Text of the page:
TechWhirl (TECHWR-L) is a resource for technical writing and technical communications professionals of all experience levels and in all industries to share their experiences and acquire information.
For two decades, technical communicators have turned to TechWhirl to ask and answer questions about the always-changing world of technical communications, such as tools, skills, career paths, methodologies, and emerging industries. The TechWhirl Archives and magazine, created for, by and about technical writers, offer a wealth of knowledge to everyone with an interest in any aspect of technical communications.
On Wed, 8 Feb 1995 15:40:46 GMT, Mean Green Dancing Machine (aahz -at- netcom -dot- com)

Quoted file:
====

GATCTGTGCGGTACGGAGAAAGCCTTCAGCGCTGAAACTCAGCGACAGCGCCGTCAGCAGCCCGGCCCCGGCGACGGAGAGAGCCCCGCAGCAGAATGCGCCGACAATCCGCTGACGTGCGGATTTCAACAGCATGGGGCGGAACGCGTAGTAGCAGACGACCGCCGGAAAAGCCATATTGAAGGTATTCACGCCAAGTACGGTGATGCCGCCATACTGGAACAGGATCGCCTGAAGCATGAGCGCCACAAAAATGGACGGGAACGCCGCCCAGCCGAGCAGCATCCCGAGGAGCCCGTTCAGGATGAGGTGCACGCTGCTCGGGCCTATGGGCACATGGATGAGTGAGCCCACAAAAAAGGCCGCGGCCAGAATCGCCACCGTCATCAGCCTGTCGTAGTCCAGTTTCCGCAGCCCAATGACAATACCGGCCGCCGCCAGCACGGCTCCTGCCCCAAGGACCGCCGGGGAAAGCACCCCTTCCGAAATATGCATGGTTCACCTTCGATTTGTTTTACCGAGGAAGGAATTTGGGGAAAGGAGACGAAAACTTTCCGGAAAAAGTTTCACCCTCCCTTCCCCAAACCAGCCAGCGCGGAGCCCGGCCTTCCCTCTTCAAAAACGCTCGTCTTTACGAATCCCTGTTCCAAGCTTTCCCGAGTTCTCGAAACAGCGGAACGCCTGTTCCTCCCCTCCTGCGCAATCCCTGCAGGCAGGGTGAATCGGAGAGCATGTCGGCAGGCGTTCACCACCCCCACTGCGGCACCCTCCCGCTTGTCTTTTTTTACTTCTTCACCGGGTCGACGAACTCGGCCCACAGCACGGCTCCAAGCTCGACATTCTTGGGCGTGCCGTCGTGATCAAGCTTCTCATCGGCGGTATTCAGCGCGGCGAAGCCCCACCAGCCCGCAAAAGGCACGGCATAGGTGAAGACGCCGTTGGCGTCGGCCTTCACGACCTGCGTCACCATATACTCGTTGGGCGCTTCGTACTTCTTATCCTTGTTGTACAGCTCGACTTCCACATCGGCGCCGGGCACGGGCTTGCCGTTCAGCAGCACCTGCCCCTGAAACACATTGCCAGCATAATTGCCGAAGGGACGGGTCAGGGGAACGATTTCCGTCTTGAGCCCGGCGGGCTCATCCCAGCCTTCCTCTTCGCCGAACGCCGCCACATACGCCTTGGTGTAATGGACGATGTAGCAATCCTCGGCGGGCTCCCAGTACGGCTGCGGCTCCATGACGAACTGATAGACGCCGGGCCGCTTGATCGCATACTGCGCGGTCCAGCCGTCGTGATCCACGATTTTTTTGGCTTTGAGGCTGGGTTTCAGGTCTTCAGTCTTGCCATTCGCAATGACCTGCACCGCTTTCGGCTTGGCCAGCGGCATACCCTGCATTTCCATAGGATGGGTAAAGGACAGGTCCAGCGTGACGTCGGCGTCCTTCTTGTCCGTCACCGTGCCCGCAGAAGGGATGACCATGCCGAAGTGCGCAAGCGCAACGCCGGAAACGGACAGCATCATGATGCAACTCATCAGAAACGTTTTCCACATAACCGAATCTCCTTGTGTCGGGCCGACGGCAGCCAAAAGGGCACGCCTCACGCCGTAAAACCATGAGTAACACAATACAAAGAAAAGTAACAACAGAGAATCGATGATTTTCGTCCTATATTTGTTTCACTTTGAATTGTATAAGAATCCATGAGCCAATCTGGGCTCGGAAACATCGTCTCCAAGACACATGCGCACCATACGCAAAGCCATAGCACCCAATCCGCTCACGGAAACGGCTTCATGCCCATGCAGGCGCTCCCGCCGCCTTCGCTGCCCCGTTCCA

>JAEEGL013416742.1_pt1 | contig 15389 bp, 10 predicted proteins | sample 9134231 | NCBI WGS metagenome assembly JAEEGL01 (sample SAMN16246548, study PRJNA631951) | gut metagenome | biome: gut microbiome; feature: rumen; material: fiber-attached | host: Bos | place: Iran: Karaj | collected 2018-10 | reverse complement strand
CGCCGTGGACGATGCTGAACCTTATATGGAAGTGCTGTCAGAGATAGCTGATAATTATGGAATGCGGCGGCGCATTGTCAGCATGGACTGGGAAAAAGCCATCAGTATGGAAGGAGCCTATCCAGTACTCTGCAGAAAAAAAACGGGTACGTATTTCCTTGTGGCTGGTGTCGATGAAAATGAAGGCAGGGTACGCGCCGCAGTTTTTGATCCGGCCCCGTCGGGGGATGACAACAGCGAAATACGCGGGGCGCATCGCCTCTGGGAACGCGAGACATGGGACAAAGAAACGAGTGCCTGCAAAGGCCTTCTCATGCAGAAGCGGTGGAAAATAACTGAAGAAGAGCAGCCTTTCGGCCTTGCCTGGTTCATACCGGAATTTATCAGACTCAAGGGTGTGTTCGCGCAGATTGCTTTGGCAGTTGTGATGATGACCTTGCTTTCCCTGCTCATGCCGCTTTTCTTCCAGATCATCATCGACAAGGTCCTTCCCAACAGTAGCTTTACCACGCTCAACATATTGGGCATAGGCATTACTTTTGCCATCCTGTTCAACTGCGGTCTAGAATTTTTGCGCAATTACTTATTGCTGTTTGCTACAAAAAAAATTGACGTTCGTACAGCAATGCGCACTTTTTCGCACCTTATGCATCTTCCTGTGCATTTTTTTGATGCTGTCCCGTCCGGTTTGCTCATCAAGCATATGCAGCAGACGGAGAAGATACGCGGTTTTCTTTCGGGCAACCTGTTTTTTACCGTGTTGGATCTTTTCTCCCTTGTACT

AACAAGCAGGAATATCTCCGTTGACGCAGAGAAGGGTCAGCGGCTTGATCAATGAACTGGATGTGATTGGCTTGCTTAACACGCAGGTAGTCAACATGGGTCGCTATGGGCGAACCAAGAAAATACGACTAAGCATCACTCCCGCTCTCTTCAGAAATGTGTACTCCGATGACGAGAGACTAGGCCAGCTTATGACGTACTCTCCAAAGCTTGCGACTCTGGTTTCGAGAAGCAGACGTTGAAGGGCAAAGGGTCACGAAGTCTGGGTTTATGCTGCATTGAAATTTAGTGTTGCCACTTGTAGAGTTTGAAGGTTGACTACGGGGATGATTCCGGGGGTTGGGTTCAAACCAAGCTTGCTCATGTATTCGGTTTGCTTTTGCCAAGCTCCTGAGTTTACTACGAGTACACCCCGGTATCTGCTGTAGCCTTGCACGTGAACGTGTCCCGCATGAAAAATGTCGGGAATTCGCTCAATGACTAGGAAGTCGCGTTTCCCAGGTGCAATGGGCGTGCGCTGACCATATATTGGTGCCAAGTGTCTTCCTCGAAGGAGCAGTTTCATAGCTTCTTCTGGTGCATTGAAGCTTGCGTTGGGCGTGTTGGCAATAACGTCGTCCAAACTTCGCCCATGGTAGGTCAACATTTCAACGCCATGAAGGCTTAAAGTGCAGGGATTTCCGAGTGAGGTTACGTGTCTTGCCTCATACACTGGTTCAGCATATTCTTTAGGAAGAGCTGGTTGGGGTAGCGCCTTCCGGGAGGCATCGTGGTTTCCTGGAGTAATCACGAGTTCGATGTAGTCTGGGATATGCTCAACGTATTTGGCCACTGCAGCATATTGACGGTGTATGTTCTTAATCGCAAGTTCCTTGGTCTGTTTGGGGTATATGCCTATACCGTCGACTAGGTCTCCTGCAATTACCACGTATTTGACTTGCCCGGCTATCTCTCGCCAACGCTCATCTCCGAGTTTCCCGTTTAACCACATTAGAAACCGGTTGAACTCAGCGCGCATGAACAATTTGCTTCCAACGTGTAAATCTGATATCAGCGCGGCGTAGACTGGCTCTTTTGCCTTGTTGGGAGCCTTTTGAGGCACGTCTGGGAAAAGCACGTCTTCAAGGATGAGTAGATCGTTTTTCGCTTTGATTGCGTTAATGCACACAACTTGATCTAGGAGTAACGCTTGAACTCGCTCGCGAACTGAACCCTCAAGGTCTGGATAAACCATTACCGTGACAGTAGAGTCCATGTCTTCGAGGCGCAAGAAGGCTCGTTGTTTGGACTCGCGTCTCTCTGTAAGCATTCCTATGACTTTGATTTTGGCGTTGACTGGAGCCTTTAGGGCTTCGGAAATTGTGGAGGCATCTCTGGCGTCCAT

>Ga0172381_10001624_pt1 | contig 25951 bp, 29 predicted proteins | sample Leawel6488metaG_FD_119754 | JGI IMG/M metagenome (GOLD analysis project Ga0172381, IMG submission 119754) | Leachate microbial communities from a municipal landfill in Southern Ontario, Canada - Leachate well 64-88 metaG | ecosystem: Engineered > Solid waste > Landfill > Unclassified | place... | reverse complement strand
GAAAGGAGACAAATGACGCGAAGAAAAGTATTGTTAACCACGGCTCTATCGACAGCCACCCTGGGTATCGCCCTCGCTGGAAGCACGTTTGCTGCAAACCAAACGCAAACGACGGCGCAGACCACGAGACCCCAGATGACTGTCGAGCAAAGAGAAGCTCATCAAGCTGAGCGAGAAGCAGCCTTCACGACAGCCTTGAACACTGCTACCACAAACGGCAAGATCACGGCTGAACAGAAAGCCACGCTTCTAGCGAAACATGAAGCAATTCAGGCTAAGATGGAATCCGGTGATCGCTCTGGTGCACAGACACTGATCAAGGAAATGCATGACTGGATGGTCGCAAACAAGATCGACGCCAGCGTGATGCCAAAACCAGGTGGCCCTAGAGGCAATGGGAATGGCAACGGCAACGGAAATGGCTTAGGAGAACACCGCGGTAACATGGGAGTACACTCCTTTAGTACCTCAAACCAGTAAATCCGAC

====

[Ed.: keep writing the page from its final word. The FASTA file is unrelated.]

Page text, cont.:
> Normally, I'd say writing ability is more important. However, it can be
> critically important to have a tech writer who really understands the
> problem domain. In my first and only job as a tech writer, my ability
> to program in C turned out to be crucial in writing the manual, in large
> part because I was able to get the programmer to change the product
> design in certain ways that made it easier to document.
Meaning no disrespect but, shouldn't a good technical writer be able to
get around any aspects that make a product difficult to document? This is
what's always been expected of me (English major, Computer Information Systems
minor and documentation specialist for a local computer/network project).
No-one ever said this job was easy--that's why tech writers are
compensated as they are.
Matt Harmon at
mh1704 -at- xx -dot- acs -dot- appstate -dot- edu
(finger this account for North Carolina Weather Forecast)